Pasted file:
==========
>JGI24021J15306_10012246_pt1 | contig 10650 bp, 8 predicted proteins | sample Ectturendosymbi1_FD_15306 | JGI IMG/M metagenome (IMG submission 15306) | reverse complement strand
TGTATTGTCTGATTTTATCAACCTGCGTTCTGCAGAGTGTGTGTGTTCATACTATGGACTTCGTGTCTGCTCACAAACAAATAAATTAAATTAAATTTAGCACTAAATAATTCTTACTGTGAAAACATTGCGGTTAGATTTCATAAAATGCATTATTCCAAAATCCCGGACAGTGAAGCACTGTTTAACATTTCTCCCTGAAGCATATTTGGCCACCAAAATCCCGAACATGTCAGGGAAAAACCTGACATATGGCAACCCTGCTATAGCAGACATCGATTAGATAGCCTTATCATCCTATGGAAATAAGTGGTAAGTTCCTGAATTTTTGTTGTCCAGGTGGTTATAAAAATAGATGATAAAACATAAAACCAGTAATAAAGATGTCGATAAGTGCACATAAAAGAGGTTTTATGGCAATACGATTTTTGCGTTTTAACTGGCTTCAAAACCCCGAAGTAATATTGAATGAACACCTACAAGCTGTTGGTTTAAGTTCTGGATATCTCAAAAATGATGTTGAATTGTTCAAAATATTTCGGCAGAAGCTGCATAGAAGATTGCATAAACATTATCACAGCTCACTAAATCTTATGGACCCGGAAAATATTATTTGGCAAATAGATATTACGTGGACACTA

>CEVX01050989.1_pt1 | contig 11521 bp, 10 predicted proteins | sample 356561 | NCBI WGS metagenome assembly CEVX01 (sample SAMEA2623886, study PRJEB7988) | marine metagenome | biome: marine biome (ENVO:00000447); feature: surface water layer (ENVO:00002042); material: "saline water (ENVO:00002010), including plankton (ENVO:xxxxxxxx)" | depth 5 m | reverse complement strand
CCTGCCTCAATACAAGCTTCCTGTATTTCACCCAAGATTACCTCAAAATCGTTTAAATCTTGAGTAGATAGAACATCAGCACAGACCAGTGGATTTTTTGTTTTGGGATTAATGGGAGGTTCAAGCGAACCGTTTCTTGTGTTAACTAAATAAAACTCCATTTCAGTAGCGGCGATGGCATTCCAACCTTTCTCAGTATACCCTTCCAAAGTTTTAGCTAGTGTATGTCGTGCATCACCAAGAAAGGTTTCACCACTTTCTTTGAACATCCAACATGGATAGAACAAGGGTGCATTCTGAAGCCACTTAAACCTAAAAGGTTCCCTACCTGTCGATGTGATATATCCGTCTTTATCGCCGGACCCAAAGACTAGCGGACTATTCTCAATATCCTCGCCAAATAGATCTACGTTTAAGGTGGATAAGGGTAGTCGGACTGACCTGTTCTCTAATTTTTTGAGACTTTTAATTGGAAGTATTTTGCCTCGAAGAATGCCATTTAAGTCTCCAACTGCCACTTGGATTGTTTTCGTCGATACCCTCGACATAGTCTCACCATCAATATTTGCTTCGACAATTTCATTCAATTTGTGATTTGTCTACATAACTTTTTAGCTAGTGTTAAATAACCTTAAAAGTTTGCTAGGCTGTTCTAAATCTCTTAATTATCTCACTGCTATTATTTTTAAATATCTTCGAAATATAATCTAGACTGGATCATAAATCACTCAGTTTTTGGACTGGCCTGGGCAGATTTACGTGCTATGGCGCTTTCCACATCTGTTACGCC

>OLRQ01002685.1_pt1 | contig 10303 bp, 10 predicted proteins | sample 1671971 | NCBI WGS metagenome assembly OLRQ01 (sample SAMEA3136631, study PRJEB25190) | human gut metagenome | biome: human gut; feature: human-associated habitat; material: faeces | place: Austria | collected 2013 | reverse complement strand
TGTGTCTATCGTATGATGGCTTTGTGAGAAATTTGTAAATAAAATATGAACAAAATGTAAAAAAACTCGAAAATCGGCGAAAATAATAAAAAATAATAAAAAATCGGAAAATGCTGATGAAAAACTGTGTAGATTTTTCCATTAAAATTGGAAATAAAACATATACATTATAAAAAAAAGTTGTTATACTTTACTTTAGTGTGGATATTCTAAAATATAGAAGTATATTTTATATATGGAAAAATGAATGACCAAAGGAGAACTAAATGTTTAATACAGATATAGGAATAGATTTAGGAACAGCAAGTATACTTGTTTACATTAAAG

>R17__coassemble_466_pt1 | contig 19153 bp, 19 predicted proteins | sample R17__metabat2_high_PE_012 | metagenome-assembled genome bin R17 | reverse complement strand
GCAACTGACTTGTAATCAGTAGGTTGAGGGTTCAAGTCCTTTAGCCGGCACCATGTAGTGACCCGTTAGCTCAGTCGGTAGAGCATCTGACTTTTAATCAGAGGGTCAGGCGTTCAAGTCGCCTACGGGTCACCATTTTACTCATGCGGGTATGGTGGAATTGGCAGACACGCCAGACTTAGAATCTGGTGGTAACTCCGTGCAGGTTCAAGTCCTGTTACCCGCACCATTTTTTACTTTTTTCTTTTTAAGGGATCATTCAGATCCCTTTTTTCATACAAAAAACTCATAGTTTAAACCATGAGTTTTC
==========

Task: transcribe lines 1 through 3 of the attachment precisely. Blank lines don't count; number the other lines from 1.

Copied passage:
>JGI24021J15306_10012246_pt1 | contig 10650 bp, 8 predicted proteins | sample Ectturendosymbi1_FD_15306 | JGI IMG/M metagenome (IMG submission 15306) | reverse complement strand
TGTATTGTCTGATTTTATCAACCTGCGTTCTGCAGAGTGTGTGTGTTCATACTATGGACTTCGTGTCTGCTCACAAACAAATAAATTAAATTAAATTTAGCACTAAATAATTCTTACTGTGAAAACATTGCGGTTAGATTTCATAAAATGCATTATTCCAAAATCCCGGACAGTGAAGCACTGTTTAACATTTCTCCCTGAAGCATATTTGGCCACCAAAATCCCGAACATGTCAGGGAAAAACCTGACATATGGCAACCCTGCTATAGCAGACATCGATTAGATAGCCTTATCATCCTATGGAAATAAGTGGTAAGTTCCTGAATTTTTGTTGTCCAGGTGGTTATAAAAATAGATGATAAAACATAAAACCAGTAATAAAGATGTCGATAAGTGCACATAAAAGAGGTTTTATGGCAATACGATTTTTGCGTTTTAACTGGCTTCAAAACCCCGAAGTAATATTGAATGAACACCTACAAGCTGTTGGTTTAAGTTCTGGATATCTCAAAAATGATGTTGAATTGTTCAAAATATTTCGGCAGAAGCTGCATAGAAGATTGCATAAACATTATCACAGCTCACTAAATCTTATGGACCCGGAAAATATTATTTGGCAAATAGATATTACGTGGACACTA

>CEVX01050989.1_pt1 | contig 11521 bp, 10 predicted proteins | sample 356561 | NCBI WGS metagenome assembly CEVX01 (sample SAMEA2623886, study PRJEB7988) | marine metagenome | biome: marine biome (ENVO:00000447); feature: surface water layer (ENVO:00002042); material: "saline water (ENVO:00002010), including plankton (ENVO:xxxxxxxx)" | depth 5 m | reverse complement strand